In vRealize Automation (formerly known as vCloud Automation Center) 6.0.x, 90 days after deployment of a template you experience issues similar to:
When attempting to log in to tenant, a blank page is displayed with a Submit button in the upper left corner.
You receive a System Exception error when accessing the tenant identity store configuration page and the identity store configuration has disappeared.
Cannot log in to a tenant using an LDAP account.
Unable to add a new identity store configuration to the affected tenant.
The tenant identity store disappears from the SSO Administrator login.
In thecatalina.outlogfile, located at/var/log/vmware/vcac/, you see entries similar to:
12:40:49,190 [tomcat-http--34] [authentication] INFO com.vmware.vim.sso.client.impl.SecurityTokenServiceImpl$RequestResponseProcessor.handleFaultCondition:922 - Failed trying to retrieve token: ns0:RequestFailed: Error occured looking for solution user :: Insufficient access YYYY-03-18 12:40:49,201 [tomcat-http--34] [authentication] ERROR com.vmware.vcac.platform.service.rest.resolver.ApplicationExceptionHandler.handleUnexpectedException:820 - Failed trying to retrieve token: ns0:RequestFailed: Error occured looking for solution user :: Insufficient access com.vmware.vim.sso.client.exception.InternalError: Failed trying to retrieve token: ns0:RequestFailed: Error occured looking for solution user :: Insufficient access
In themessages.logfile on the Identity Appliance, located at/var/log/, you see entries similar to:
T16:50:18-05:00 lsassd: GSSAPI Error: The referenced context has expired (Unknown error) T08:34:41-06:00 vmdird: t@139870073485056: Lockout policy check - password expired. (cn=tenantadmin,cn=users,dc=tenant) T11:58:03-06:00 lsassd: GSSAPI Error: The referenced context has expired (Unknown error) .....
Account "cn=tenantadmin,cn=users,dc=qic" password expired and caused login/bind from IDM to fail. YYYY-03-18T11:38:46-06:00 denqca3vcacid01 vmdird: t@140689332778752: LoginBlocked DN (cn=tenantadmin,cn=users,dc=tenant), error (9239)(Account access blocked)
This issue occurs due to expiry of password after 90 days.
By default, the SSO internal tenant admin password expires in 90 days. This password expiration value can be changed or password expiration disabled. After the password expires, the authentication server cannot log in with the old password.
Note: This issue is internal to vRealize related SSO authentication and does not affect external OpenLDAP, Active Directory, or other LDAP configurations.
The current workflow User Interface does not provide any notification when the password is to expire.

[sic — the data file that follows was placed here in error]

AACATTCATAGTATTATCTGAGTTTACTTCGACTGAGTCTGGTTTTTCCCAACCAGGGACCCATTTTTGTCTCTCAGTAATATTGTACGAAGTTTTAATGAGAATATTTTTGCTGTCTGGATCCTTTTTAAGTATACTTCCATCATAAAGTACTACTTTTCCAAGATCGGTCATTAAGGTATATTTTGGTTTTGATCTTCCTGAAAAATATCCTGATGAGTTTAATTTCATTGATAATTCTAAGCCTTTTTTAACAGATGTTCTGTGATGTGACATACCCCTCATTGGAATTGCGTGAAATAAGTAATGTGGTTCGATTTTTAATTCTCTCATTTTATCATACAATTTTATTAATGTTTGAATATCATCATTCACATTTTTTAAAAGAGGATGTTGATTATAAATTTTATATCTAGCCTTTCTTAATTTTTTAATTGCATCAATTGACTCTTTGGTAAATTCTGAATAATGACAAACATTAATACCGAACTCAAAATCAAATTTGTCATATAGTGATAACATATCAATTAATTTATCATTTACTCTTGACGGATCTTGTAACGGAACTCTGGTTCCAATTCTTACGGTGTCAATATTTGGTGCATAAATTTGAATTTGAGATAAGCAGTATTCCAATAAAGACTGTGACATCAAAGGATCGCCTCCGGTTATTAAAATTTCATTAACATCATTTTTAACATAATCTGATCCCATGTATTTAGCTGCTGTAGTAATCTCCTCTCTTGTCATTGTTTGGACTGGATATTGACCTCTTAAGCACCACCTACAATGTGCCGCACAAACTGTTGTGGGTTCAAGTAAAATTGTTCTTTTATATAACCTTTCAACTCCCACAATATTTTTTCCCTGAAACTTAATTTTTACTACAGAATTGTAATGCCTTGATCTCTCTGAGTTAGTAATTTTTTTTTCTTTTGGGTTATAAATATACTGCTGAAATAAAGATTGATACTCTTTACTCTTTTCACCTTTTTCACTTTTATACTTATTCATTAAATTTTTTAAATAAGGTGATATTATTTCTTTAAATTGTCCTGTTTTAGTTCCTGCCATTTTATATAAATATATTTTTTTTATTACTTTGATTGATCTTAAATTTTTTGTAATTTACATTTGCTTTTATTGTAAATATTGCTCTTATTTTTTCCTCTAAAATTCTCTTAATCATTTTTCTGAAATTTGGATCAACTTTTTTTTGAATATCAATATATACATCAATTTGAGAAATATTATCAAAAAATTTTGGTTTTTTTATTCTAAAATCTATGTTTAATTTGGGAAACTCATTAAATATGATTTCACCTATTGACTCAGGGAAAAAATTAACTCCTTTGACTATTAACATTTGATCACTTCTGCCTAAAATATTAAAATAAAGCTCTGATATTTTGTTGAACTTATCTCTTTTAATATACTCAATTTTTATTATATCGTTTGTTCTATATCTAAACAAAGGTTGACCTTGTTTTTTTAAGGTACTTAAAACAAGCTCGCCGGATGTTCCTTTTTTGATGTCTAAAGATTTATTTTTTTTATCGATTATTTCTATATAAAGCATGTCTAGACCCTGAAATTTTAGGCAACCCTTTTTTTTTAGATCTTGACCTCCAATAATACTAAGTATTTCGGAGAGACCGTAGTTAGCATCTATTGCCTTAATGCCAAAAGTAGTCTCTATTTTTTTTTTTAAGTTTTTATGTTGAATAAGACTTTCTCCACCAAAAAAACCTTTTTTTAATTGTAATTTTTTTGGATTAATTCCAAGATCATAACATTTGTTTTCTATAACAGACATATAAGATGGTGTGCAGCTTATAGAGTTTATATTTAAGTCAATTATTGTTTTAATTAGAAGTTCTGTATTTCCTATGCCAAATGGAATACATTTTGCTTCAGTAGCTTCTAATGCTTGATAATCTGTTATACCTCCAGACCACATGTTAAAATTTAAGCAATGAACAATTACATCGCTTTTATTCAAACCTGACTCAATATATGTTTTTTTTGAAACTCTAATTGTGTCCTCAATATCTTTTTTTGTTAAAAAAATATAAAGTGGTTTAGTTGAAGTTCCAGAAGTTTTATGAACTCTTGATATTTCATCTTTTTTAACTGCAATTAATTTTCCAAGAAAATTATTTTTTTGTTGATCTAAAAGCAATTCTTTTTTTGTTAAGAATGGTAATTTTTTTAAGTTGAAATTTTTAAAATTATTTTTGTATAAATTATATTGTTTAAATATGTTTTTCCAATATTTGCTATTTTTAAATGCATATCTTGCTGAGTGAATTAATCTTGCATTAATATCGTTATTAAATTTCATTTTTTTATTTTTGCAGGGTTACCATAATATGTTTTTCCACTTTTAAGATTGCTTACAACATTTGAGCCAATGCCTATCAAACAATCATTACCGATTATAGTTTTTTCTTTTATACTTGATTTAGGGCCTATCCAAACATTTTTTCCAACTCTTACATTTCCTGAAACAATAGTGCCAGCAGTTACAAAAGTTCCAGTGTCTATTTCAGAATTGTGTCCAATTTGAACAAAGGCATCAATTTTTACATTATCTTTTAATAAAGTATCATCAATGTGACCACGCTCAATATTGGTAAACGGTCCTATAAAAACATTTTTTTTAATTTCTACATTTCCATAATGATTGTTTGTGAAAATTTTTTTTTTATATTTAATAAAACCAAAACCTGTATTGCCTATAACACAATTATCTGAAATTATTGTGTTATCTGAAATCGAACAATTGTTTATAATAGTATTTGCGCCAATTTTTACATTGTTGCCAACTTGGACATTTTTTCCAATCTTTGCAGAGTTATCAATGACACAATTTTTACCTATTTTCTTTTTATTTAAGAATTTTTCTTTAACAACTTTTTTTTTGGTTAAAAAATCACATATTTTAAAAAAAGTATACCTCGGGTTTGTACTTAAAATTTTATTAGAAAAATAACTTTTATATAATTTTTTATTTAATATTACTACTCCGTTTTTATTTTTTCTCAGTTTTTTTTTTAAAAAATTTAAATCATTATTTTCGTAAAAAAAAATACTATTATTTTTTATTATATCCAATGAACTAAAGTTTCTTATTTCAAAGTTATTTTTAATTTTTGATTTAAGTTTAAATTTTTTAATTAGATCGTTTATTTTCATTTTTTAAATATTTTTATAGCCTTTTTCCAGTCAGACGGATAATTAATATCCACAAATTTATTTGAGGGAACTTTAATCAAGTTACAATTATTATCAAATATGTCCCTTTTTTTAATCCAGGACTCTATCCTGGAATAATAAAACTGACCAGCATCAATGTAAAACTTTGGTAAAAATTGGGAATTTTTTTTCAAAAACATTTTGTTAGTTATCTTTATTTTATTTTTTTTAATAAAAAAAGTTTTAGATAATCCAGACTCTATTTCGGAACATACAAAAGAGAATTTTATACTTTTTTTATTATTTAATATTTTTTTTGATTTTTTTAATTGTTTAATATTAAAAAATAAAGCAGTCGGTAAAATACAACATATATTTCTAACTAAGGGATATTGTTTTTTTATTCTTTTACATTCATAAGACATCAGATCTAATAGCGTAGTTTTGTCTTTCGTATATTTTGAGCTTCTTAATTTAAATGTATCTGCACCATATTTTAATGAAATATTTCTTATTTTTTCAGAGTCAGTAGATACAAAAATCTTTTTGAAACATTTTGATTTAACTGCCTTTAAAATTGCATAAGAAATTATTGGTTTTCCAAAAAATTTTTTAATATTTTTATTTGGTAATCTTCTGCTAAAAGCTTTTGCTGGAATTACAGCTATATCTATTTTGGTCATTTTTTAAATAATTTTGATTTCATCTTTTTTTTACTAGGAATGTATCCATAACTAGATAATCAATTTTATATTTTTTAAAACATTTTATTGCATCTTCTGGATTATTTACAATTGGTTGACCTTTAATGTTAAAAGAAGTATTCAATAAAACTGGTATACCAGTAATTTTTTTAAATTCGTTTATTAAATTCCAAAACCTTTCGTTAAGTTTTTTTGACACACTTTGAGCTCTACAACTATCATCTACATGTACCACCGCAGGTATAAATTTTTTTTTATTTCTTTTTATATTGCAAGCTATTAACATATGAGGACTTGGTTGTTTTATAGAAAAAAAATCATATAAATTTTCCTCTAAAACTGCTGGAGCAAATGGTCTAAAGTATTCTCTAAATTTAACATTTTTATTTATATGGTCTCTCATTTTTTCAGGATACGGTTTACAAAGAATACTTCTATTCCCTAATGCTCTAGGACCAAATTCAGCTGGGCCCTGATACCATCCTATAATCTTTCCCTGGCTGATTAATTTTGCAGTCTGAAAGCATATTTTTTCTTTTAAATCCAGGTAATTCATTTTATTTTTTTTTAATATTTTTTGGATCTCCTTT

Note: This issue can persist if an in-place upgrade is done from vRealize Automation (formerly known as vCloud Automation Center) 6.0 to vRealize Automation 6.1. If this is the case, re-apply the workaround mentioned below.
To work around this issue, disable password expiration for the tenant admin account.
Note: If you are not sure about performing the steps below, file a support request with VMware Technical Support and note this Knowledge Base article ID (2075011) in the problem description. For more information on filing a Support Request, seeFiling a Support Request in My VMware (2006985).
VMware vRealize Automation (formerly known as vCloud Automation Center) using vCenter Single Sign-On (SSO) for tenant authentication
If VMware vRealize Automation is using vCenter Single Sign-On (SSO) for tenant authentication, perform these steps to disable password expiration:
Note: Replacetenant_namewith the URL name of your tenant.
Open an SSH connection to vCenter Server.
Disable password expiration by running this command:
When prompted, enter the password forAdministrator@vsphere.local.
Current work around resets theuserAccountControlflag and also modifies the values that determine the length of time for the SSO tenant admin account password to expire. The workaround sets that internal service account password to never expire.
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Creating a blueprint for VCHS has a few pieces to it that are a little different that creating a standard vSphere blueprint. We need to start by creating a component blueprint that will then be utilized by the blueprint that we will publish to the catalog. The reason for this so you could potentially create multi-component application blueprints that can be requested from your users. If you use the vCloud Director integration you will recognize the similarities. This article provides a brief run through of creating a basic VCHS blueprint that can be provisioned against VMware’s VCHS cloud service.
Creating the VCHS Blueprint
Start by going to Infrastructure -> Blueprints -> Blueprints and select New Blueprint -> Cloud -> vApp Component(vCloud Director).
Next give the component blueprint a name. I recommend giving it a name that identifies it as a component blueprint to make it easier to differentiate. You will also need to select a Machine Prefix to utilize of leave it as the Group Default.
Next on the build information tab we need to complete a number of items that will be familiar if you have created a vSphere blueprint. We need to set the blueprint type to “Server”, Action to ‘Clone” and the Provisioning Workflow should be ‘vAppCloneWorkflow”. You will also select the VCHS template to clone form by clicking the dialog box next to the field as depicted in the second image below. Then you will need to Set the minimum and optionally the maximum for CPU, Memory, & Storage. Finally add additional storage if you need.
Next go to the properties tab and set any needed properties for your configuration.
Finally go to the actions tab and select the actions that you want to make available for the blueprint and click OK to save the component blueprint.
We now need to create another blueprint that will be the vApp blueprint that is published to the catalog. Go to Infrastructure -> Blueprints -> Blueprints and select New Blueprint -> Cloud -> vApp (vCloud Director).
Once the new blueprint dialog opens give the blueprint a name, select the prefix to be utlized for the service and set the archive days.